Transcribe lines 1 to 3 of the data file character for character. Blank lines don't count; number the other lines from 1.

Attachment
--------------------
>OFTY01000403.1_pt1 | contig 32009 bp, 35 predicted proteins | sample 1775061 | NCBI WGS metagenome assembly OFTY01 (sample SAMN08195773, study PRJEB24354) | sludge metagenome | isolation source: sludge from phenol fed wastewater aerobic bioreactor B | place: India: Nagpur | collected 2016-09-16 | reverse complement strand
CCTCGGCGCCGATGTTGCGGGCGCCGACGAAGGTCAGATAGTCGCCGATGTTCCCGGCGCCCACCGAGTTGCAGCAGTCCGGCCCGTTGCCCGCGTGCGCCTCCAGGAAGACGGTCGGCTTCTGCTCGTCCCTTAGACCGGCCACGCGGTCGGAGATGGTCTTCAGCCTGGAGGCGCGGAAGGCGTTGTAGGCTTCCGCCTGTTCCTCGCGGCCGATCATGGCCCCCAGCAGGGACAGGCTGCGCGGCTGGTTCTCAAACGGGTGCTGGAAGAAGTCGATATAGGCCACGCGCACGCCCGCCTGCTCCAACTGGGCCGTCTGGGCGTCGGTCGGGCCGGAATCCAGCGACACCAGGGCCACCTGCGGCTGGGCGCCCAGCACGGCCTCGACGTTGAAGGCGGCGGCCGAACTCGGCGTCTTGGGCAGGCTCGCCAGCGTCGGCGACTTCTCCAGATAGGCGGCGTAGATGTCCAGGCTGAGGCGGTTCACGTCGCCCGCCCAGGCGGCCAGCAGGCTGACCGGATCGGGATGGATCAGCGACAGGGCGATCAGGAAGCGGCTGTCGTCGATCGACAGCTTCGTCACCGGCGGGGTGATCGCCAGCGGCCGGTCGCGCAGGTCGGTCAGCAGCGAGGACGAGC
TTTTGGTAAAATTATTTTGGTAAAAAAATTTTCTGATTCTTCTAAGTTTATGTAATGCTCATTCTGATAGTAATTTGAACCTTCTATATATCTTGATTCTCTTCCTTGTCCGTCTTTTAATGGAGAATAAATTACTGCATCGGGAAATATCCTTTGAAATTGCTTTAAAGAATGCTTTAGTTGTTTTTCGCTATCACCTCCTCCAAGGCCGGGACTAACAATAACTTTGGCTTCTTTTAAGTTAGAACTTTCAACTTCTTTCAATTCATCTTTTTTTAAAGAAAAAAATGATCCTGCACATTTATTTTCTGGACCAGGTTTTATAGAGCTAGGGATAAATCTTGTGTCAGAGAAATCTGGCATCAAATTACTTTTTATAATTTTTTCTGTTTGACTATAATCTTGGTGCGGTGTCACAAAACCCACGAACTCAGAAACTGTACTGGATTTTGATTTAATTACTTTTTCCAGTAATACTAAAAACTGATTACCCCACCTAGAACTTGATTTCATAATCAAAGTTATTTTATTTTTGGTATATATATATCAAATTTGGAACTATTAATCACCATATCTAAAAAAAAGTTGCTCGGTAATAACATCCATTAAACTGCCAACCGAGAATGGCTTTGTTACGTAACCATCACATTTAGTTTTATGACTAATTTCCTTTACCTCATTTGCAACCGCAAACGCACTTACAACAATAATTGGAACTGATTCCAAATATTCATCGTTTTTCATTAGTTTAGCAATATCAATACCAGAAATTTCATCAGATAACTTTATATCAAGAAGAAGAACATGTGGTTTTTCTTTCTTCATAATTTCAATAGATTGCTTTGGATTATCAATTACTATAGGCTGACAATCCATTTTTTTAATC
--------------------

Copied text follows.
>OFTY01000403.1_pt1 | contig 32009 bp, 35 predicted proteins | sample 1775061 | NCBI WGS metagenome assembly OFTY01 (sample SAMN08195773, study PRJEB24354) | sludge metagenome | isolation source: sludge from phenol fed wastewater aerobic bioreactor B | place: India: Nagpur | collected 2016-09-16 | reverse complement strand
CCTCGGCGCCGATGTTGCGGGCGCCGACGAAGGTCAGATAGTCGCCGATGTTCCCGGCGCCCACCGAGTTGCAGCAGTCCGGCCCGTTGCCCGCGTGCGCCTCCAGGAAGACGGTCGGCTTCTGCTCGTCCCTTAGACCGGCCACGCGGTCGGAGATGGTCTTCAGCCTGGAGGCGCGGAAGGCGTTGTAGGCTTCCGCCTGTTCCTCGCGGCCGATCATGGCCCCCAGCAGGGACAGGCTGCGCGGCTGGTTCTCAAACGGGTGCTGGAAGAAGTCGATATAGGCCACGCGCACGCCCGCCTGCTCCAACTGGGCCGTCTGGGCGTCGGTCGGGCCGGAATCCAGCGACACCAGGGCCACCTGCGGCTGGGCGCCCAGCACGGCCTCGACGTTGAAGGCGGCGGCCGAACTCGGCGTCTTGGGCAGGCTCGCCAGCGTCGGCGACTTCTCCAGATAGGCGGCGTAGATGTCCAGGCTGAGGCGGTTCACGTCGCCCGCCCAGGCGGCCAGCAGGCTGACCGGATCGGGATGGATCAGCGACAGGGCGATCAGGAAGCGGCTGTCGTCGATCGACAGCTTCGTCACCGGCGGGGTGATCGCCAGCGGCCGGTCGCGCAGGTCGGTCAGCAGCGAGGACGAGC
TTTTGGTAAAATTATTTTGGTAAAAAAATTTTCTGATTCTTCTAAGTTTATGTAATGCTCATTCTGATAGTAATTTGAACCTTCTATATATCTTGATTCTCTTCCTTGTCCGTCTTTTAATGGAGAATAAATTACTGCATCGGGAAATATCCTTTGAAATTGCTTTAAAGAATGCTTTAGTTGTTTTTCGCTATCACCTCCTCCAAGGCCGGGACTAACAATAACTTTGGCTTCTTTTAAGTTAGAACTTTCAACTTCTTTCAATTCATCTTTTTTTAAAGAAAAAAATGATCCTGCACATTTATTTTCTGGACCAGGTTTTATAGAGCTAGGGATAAATCTTGTGTCAGAGAAATCTGGCATCAAATTACTTTTTATAATTTTTTCTGTTTGACTATAATCTTGGTGCGGTGTCACAAAACCCACGAACTCAGAAACTGTACTGGATTTTGATTTAATTACTTTTTCCAGTAATACTAAAAACTGATTACCCCACCTAGAACTTGATTTCATAATCAAAGTTATTTTATTTTTGGTATATATATATCAAATTTGGAACTATTAATCACCATATCTAAAAAAAAGTTGCTCGGTAATAACATCCATTAAACTGCCAACCGAGAATGGCTTTGTTACGTAACCATCACATTTAGTTTTATGACTAATTTCCTTTACCTCATTTGCAACCGCAAACGCACTTACAACAATAATTGGAACTGATTCCAAATATTCATCGTTTTTCATTAGTTTAGCAATATCAATACCAGAAATTTCATCAGATAACTTTATATCAAGAAGAAGAACATGTGGTTTTTCTTTCTTCATAATTTCAATAGATTGCTTTGGATTATCAATTACTATAGGCTGACAATCCATTTTTTTAATC